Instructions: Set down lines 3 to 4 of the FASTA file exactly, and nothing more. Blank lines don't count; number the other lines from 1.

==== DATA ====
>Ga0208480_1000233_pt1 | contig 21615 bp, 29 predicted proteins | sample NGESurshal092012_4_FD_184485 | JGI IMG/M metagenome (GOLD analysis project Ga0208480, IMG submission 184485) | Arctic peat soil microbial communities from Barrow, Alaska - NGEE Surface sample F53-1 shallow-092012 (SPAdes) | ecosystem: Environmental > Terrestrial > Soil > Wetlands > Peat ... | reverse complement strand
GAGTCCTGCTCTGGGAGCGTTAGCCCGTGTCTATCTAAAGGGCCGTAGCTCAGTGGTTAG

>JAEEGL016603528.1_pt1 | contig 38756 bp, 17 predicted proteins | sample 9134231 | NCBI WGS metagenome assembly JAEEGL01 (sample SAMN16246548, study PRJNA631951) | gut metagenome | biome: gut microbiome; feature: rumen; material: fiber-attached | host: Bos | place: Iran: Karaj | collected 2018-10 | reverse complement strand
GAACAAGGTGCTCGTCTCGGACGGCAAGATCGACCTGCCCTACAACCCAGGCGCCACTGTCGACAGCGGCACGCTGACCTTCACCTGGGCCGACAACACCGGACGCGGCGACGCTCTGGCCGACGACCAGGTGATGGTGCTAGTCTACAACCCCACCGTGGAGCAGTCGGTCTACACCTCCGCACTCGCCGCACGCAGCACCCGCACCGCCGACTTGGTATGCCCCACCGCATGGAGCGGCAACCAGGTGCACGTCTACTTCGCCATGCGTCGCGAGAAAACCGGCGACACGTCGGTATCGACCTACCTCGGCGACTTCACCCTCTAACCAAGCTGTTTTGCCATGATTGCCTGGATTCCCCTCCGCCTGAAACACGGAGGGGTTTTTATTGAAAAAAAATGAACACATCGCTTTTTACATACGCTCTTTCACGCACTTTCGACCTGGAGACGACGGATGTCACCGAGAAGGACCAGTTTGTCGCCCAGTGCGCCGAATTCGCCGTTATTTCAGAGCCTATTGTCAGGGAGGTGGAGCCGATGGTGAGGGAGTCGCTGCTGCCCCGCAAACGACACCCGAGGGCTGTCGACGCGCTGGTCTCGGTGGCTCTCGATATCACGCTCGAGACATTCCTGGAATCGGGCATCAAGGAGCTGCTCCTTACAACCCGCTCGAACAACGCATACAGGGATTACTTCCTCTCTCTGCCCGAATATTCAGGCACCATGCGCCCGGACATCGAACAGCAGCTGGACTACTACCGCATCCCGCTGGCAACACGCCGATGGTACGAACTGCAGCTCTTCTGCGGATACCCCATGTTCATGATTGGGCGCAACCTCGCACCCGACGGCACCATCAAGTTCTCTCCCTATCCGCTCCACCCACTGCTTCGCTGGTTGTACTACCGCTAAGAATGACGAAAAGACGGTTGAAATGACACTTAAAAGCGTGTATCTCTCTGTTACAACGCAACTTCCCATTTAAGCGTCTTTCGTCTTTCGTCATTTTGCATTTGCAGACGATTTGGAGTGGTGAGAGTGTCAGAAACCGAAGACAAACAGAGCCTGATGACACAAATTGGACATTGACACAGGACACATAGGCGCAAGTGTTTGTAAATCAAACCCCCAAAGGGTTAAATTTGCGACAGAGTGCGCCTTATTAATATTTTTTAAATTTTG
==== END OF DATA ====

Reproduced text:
>JAEEGL016603528.1_pt1 | contig 38756 bp, 17 predicted proteins | sample 9134231 | NCBI WGS metagenome assembly JAEEGL01 (sample SAMN16246548, study PRJNA631951) | gut metagenome | biome: gut microbiome; feature: rumen; material: fiber-attached | host: Bos | place: Iran: Karaj | collected 2018-10 | reverse complement strand
GAACAAGGTGCTCGTCTCGGACGGCAAGATCGACCTGCCCTACAACCCAGGCGCCACTGTCGACAGCGGCACGCTGACCTTCACCTGGGCCGACAACACCGGACGCGGCGACGCTCTGGCCGACGACCAGGTGATGGTGCTAGTCTACAACCCCACCGTGGAGCAGTCGGTCTACACCTCCGCACTCGCCGCACGCAGCACCCGCACCGCCGACTTGGTATGCCCCACCGCATGGAGCGGCAACCAGGTGCACGTCTACTTCGCCATGCGTCGCGAGAAAACCGGCGACACGTCGGTATCGACCTACCTCGGCGACTTCACCCTCTAACCAAGCTGTTTTGCCATGATTGCCTGGATTCCCCTCCGCCTGAAACACGGAGGGGTTTTTATTGAAAAAAAATGAACACATCGCTTTTTACATACGCTCTTTCACGCACTTTCGACCTGGAGACGACGGATGTCACCGAGAAGGACCAGTTTGTCGCCCAGTGCGCCGAATTCGCCGTTATTTCAGAGCCTATTGTCAGGGAGGTGGAGCCGATGGTGAGGGAGTCGCTGCTGCCCCGCAAACGACACCCGAGGGCTGTCGACGCGCTGGTCTCGGTGGCTCTCGATATCACGCTCGAGACATTCCTGGAATCGGGCATCAAGGAGCTGCTCCTTACAACCCGCTCGAACAACGCATACAGGGATTACTTCCTCTCTCTGCCCGAATATTCAGGCACCATGCGCCCGGACATCGAACAGCAGCTGGACTACTACCGCATCCCGCTGGCAACACGCCGATGGTACGAACTGCAGCTCTTCTGCGGATACCCCATGTTCATGATTGGGCGCAACCTCGCACCCGACGGCACCATCAAGTTCTCTCCCTATCCGCTCCACCCACTGCTTCGCTGGTTGTACTACCGCTAAGAATGACGAAAAGACGGTTGAAATGACACTTAAAAGCGTGTATCTCTCTGTTACAACGCAACTTCCCATTTAAGCGTCTTTCGTCTTTCGTCATTTTGCATTTGCAGACGATTTGGAGTGGTGAGAGTGTCAGAAACCGAAGACAAACAGAGCCTGATGACACAAATTGGACATTGACACAGGACACATAGGCGCAAGTGTTTGTAAATCAAACCCCCAAAGGGTTAAATTTGCGACAGAGTGCGCCTTATTAATATTTTTTAAATTTTG